His route to this decision is covered in the books' lead essay, which will not be further reviewed here, other than to say that there are some rather curious plums in this pudding, such as an apparent hostility to the concept of pi; the belief that mathematics is basically anthropogenic and thus cannot be used to create a universal language; and the information that Nature magazine has withdrawn valid scientific papers because of industry pressure.
• • •
In any case, Paglen winds up choosing one hundred photographs to send into the future, assuming, of course, that the rocket doesn't do a face-plant.
To me, the interesting thing about these photos is that given the same project, I wouldn't have chosen a single one of them.
With some of them, I agree with the idea, but I feel the image is either poor or non-representative. Others, I think are nonsense, like the photo of the back of a painting by Paul Klee.
Understand, none of these photos are "famous." They were chosen to be a kind of slide show of our times…a rocket blasting off into orbit; a wave breaking over a pier during a typhoon; illegal immigrants seen through a camera on a Predator drone; some electron micrographs; Leon Trotsky’s brain, clutched in somebody’s hands, apparently taken during the autopsy; stills from not-very-good movies; a "study of perspective" in which the Chinese artist Ai WeiWei gives the finger to the Eiffel Tower; a snapshot of an Occupy demonstration; a number of photos involving atomic weapons; a Union Carbide advertisement entitled "Bringing Science to India," a reference I think might elude many people even now, much less in a billion years.
All the photos are in black-and-white, and many are not what you would call "good." The thing to keep in mind, however, is that this is an art project, not a conventional photographic book.
The questions that plague me are, "Does this achieve any kind of goal?" followed by, "Is it necessary that a goal be achieved?" And, "Is there an aesthetic that is eluding me here?" or is the thing just dumb?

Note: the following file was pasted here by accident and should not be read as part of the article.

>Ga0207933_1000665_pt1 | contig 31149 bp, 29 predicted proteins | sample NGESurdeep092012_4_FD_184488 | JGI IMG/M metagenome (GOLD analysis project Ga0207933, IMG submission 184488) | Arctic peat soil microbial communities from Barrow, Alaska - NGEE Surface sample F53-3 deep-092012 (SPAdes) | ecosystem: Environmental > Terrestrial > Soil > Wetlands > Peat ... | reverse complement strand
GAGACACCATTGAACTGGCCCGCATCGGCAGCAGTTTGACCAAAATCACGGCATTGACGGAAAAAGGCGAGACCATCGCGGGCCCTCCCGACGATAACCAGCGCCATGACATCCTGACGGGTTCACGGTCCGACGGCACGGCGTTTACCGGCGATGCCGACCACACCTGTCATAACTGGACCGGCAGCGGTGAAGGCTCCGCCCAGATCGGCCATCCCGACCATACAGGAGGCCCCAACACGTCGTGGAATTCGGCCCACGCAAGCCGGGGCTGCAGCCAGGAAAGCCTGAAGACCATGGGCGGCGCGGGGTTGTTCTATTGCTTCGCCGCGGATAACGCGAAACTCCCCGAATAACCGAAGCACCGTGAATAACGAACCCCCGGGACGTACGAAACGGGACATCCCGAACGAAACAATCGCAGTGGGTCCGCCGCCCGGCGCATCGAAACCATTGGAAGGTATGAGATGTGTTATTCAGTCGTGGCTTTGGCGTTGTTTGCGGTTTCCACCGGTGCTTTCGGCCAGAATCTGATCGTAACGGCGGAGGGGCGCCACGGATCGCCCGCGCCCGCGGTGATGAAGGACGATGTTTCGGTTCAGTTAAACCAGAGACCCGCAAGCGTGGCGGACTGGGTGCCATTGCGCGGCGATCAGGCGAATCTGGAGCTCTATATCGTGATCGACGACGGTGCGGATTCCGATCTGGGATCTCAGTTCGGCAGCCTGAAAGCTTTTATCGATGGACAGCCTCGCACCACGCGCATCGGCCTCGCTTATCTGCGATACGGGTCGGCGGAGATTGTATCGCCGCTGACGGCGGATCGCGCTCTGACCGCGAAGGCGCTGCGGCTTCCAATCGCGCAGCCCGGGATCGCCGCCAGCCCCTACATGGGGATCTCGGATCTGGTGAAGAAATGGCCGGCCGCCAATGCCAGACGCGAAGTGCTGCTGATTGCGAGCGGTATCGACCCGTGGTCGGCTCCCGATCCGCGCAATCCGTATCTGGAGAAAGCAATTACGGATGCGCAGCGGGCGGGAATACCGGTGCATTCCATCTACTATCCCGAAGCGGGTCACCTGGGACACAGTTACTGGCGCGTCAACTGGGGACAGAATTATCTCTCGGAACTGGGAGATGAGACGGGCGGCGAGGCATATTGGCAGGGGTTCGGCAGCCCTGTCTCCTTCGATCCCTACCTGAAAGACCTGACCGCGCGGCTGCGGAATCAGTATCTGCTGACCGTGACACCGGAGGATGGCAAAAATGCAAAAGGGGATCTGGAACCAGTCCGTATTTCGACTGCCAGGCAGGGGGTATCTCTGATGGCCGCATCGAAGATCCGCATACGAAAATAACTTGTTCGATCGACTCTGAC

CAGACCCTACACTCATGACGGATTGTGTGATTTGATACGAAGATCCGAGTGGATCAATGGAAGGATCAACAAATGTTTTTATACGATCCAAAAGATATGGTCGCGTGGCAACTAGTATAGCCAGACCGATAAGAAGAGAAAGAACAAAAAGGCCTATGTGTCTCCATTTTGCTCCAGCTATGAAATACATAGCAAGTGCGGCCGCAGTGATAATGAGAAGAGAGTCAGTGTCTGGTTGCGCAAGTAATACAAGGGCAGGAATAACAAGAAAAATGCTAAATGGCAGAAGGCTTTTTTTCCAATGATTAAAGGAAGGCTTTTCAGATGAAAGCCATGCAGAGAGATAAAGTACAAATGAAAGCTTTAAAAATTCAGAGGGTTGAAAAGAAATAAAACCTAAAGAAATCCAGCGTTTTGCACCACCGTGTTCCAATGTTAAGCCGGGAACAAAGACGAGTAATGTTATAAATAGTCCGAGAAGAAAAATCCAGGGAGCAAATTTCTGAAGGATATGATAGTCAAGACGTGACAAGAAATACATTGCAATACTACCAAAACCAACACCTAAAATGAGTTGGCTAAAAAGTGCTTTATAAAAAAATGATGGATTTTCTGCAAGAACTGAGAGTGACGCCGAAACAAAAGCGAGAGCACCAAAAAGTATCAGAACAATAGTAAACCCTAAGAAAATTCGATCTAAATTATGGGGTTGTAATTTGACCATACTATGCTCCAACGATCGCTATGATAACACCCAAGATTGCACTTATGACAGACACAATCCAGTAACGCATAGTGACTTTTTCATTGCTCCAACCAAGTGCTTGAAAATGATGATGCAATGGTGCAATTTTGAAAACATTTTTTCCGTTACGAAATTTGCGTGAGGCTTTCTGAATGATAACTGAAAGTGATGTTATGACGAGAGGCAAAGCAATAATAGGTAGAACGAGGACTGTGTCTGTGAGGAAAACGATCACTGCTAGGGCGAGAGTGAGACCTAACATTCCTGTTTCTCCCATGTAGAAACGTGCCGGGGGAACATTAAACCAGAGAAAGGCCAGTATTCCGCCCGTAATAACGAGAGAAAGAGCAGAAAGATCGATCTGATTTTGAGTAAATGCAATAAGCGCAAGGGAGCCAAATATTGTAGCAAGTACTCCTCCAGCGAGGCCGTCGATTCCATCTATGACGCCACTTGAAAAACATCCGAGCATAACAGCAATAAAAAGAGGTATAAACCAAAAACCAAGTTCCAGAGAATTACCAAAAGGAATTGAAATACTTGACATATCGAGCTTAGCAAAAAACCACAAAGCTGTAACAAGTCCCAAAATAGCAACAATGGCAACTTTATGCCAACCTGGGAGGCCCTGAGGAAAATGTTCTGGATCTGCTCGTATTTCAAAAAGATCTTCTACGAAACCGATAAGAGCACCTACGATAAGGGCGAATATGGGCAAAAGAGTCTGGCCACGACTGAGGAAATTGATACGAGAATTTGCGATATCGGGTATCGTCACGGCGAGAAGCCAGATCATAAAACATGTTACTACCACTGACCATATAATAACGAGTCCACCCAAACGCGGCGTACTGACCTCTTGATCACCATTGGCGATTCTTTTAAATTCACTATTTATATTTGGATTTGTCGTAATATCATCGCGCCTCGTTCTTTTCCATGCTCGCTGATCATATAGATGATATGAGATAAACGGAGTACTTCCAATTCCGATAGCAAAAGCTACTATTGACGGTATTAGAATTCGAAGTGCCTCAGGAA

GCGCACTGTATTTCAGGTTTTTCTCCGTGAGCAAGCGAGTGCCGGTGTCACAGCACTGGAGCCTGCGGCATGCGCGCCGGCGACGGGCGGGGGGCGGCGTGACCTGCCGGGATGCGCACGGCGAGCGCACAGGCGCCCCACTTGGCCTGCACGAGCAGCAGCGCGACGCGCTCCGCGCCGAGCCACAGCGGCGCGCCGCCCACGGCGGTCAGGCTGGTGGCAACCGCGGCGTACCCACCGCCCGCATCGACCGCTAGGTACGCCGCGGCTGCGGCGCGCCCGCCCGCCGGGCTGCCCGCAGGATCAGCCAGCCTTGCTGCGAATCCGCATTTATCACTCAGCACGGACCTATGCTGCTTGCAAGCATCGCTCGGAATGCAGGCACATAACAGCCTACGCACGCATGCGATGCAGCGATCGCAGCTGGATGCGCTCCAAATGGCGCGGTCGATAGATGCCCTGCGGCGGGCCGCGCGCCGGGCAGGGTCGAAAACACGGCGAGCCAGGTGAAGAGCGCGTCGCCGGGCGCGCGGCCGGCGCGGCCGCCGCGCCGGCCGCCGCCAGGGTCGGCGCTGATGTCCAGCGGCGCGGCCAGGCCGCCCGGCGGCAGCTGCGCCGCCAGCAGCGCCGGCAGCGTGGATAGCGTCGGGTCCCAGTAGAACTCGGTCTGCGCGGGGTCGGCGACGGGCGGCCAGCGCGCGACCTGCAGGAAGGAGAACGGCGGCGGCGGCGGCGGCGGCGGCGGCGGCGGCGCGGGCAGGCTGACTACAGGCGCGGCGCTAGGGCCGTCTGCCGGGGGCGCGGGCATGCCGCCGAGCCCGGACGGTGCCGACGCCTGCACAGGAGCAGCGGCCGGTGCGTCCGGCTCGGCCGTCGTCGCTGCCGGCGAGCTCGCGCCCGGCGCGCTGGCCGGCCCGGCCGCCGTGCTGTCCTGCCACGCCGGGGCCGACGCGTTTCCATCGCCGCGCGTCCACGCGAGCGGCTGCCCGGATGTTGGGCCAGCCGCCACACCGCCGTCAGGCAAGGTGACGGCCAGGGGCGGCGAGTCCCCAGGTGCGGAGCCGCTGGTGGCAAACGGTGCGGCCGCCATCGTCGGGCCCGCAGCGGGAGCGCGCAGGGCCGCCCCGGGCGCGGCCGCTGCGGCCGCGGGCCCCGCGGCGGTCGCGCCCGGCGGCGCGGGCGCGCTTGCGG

Paglen doesn't seem dumb, though he says things that are, in my opinion, dumb, though who doesn't do that occasionally?
In any case, I've read the book through twice in one day, and I just can't decide: Is it really deep? Or is it really bullshit?
The book is here, and for eighteen bucks or so, and, I promise, will give you something to think about, even if you send it out the next day with the garbage.
©2013 by John Camp / All Rights Reserved
[Ed. Note: I am toying with a slight change of format, to highlight the authorship of our posts somewhat, owing to the fact that readers inconsistently notice who writes what.]
Original contents copyright 2013 by Michael C. Johnston and/or the bylined author. All Rights Reserved. Links in this post may be to our affiliates; sales through affiliate links may benefit this site.
(To see all the comments, click on the "Comments" link below.)
Featured Comments from:
bill vann: "I've seen way too much 'acclaimed art' crap to bother any further. Thanks for the post, seriously, saved me wasting my time, the only irreplacable gift the good Lord gave us. well kind of."
SerrArris: "A book that one reads twice in one day is (in my eyes) definitely worth every cent and should not be thrwon into the garbage. For sure, if you read it twice in such a short time, in a short period you'll feel the urge read it again. I'll definitely have a look at it (that I have deep respect for the other works of Paglen just adds to the words you wrote)."
Hans Muus: "Of one thing we can be absolutely shure, I think, and that is that this art project is meant for us, here and now. And that includes the geostationary move. SF-like speculations miss the point entirely, if you ask me."
Bear.: "Re your ed. note, all of TOP's readers are exceedingly clever, as well as good looking; so we always notice whom has written what."
Mike replies: Thanks for reminding me!